By Christi Milligan Tim Pawliczek assembles sandwiches in the kitchen of Cavanaugh’s, the Market Street lunch restaurant he’s owned for 24 years. He hurriedly fills orders for the eat-in crowd and neatly packages the varied ...
[caption id="attachment_13731" align="aligncenter" width="1000"] Tim Pawliczek packs lunches for the catering side of his Market Street business. Pawliczek cooks 10 fresh turkeys and six whole roasts each week. - Photography by Fred Bourdon[/caption]
Tim Pawliczek assembles sandwiches in the kitchen of Cavanaugh's, the Market Street lunch restaurant he's owned for 24 years. He hurriedly fills orders for the eat-in crowd and neatly packages the varied orders that will be ferried out to one of the 90 different law firms in a 10-block area.
Pawliczek said he goes through more than 500 pounds of fresh deli meat every week; the legal community accounts for roughly 70 percent of his business.
Cavanaugh's is just one of many Wilmington-based businesses dependent on a vibrant legal district to drive a mini-economy. From picking up dry cleaning or coffee, to shopping for work-wear items from entreDonovan, hundreds of legal professionals financially infuse the retail scene before they've ever stepped foot in a courtroom.
"It's easy to say that Wilmington is made up of big corporations and tall buildings, but it's not really the case," said Ted Gavin, a bankruptcy consultant at financial advisory and restructuring firm Gavin/Solmonese. "It's small businesses that thrive and depend on the community that thrives and depends on the bankruptcy practice."
New Castle County is home to 2,027 private attorneys, according to Kathy Howard, a Supreme Court clerk. In the state of Delaware there are 174 corporate and 443 government attorneys.
The Delaware Court of Chancery and intellectual property litigation comprise the other most active two-thirds of Wilmington's legal community, working from office space that ranges from high rises with river views to boutique spaces that dot the north end of King Street.
[caption id="attachment_13734" align="aligncenter" width="600"] The window at entreDonovan dressed for summer. Founder Linda Farguhar said she wanted a storefront in the heart of the legal and banking community.[/caption]
In the midst of this legal bustle are businesses like entreDonovan, a ready-to-wear and custom clothing boutique that opened a storefront on Delaware Avenue last year.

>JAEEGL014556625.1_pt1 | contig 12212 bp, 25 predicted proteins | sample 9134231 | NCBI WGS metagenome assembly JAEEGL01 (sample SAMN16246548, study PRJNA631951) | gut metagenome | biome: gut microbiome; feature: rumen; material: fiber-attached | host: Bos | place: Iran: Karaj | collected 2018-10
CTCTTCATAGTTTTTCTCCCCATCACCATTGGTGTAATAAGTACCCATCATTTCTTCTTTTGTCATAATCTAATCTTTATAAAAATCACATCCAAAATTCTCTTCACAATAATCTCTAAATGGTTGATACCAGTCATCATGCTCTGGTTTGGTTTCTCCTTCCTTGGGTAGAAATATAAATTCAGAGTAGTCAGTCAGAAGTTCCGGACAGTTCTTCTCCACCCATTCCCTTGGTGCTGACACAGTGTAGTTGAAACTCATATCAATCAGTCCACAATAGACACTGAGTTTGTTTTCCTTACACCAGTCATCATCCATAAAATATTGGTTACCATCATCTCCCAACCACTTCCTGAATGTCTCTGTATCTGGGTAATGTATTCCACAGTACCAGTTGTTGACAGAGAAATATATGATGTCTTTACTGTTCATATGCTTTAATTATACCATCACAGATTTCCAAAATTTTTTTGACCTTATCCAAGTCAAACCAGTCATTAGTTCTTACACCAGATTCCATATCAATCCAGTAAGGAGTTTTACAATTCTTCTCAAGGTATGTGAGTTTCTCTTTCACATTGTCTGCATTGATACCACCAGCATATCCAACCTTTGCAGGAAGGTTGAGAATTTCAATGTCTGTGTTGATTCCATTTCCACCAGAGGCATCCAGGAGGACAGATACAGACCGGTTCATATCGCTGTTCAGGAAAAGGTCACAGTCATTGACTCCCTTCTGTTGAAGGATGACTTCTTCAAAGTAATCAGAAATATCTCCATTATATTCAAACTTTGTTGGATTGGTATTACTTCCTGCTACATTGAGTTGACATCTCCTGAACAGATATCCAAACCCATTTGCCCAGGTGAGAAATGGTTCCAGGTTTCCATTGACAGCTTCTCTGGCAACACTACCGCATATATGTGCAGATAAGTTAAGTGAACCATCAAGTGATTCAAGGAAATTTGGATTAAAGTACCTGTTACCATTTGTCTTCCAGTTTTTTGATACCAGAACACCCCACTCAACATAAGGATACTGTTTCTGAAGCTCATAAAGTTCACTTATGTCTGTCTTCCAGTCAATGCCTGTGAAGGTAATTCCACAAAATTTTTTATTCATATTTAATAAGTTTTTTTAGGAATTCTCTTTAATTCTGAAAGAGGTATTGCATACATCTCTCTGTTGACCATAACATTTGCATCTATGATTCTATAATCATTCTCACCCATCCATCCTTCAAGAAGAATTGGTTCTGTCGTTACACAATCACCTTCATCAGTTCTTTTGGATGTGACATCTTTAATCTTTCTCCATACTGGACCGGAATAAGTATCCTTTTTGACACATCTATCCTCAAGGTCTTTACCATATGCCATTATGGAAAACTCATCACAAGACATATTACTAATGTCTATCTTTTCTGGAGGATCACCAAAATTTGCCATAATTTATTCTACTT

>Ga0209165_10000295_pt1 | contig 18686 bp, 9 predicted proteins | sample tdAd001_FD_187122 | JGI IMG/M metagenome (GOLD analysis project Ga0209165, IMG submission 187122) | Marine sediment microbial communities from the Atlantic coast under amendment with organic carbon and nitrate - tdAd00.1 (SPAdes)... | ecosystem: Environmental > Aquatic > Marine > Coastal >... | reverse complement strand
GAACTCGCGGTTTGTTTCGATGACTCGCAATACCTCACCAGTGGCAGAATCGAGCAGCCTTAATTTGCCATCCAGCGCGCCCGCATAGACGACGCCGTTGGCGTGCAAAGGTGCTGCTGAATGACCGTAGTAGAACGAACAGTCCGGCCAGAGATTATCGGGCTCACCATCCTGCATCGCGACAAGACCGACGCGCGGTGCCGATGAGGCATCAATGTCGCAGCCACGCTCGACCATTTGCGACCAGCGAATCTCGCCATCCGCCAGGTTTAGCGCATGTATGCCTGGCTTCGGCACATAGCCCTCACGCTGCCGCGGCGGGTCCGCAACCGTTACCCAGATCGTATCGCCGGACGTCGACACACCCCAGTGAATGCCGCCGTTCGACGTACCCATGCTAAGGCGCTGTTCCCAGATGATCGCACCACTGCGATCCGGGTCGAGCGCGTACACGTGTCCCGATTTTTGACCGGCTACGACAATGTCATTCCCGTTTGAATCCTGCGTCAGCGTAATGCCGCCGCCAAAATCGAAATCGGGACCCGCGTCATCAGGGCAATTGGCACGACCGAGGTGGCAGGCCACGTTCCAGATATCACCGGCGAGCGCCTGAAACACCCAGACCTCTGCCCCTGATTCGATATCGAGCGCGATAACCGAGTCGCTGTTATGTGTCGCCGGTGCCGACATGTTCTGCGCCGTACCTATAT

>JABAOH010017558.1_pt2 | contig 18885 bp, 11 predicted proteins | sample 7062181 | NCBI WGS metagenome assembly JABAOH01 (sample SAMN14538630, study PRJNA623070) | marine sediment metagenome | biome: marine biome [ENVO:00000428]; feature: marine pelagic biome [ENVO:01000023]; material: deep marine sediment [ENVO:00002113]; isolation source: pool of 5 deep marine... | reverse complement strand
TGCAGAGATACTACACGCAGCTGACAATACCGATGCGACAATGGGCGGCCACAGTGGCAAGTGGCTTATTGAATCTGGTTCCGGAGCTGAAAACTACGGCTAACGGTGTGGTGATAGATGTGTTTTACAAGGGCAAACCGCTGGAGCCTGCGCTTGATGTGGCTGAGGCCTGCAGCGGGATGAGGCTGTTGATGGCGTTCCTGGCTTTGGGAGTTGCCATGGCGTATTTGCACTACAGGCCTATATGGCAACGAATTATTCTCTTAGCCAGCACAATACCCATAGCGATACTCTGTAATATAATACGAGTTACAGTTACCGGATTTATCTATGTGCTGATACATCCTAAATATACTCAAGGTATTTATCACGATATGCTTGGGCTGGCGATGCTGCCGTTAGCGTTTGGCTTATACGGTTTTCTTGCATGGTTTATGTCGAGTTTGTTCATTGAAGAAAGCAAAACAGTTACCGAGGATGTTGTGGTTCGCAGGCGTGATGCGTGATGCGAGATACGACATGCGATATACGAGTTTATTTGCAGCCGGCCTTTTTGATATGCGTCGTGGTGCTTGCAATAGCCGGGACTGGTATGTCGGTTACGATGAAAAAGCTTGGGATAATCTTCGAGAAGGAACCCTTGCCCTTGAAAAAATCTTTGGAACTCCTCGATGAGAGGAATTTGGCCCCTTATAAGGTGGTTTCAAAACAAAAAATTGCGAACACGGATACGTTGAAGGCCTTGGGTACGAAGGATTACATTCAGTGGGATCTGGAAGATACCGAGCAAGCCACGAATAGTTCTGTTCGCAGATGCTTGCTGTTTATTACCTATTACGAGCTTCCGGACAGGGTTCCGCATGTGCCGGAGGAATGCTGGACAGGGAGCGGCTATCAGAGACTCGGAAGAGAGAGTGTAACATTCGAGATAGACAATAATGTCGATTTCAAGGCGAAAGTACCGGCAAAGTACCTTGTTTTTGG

"We decided to open in the downtown area because we saw it was filled with law firms and banks," said Founder and Managing Member Linda Farquhar, who said she nixed the possibility of a Greenville location in favor of one that would put her directly in the path of her clients. "There's no kind of appropriate women's apparel store like it here."
Farquhar estimates that 30 percent of her business is generated by the legal community. "They've been a lifeblood for us," she said.
Some businesses, like courier services Parcels Inc. and Discovery DSL, exist almost entirely to meet the needs of their legal-eagle neighbors. One of the first to know about legal filings for U.S. Bankruptcy Court, Parcels, according to Gavin, has the unique ability to make the Wilmington bankruptcy circle "jump to life."
They also shred documents, outfit war rooms, and provide trial support, copy and printing support, and document technology, as well as their long-standing courier services. Vito DiMaio is the executive president at Parcels Inc., which he said has evolved with the technology demands of the court system.
"We've been diving deeper and getting more involved in these litigations," said DiMaio, of his team of 130 employees. "It has gotten busier.
"Maybe 20 years ago, if there was a patent case going on, maybe we would run documents around town, where as now we're much further up the chain," said DiMaio. "We forensically collecting data from work stations and apply data analytics so attorneys can look at that information."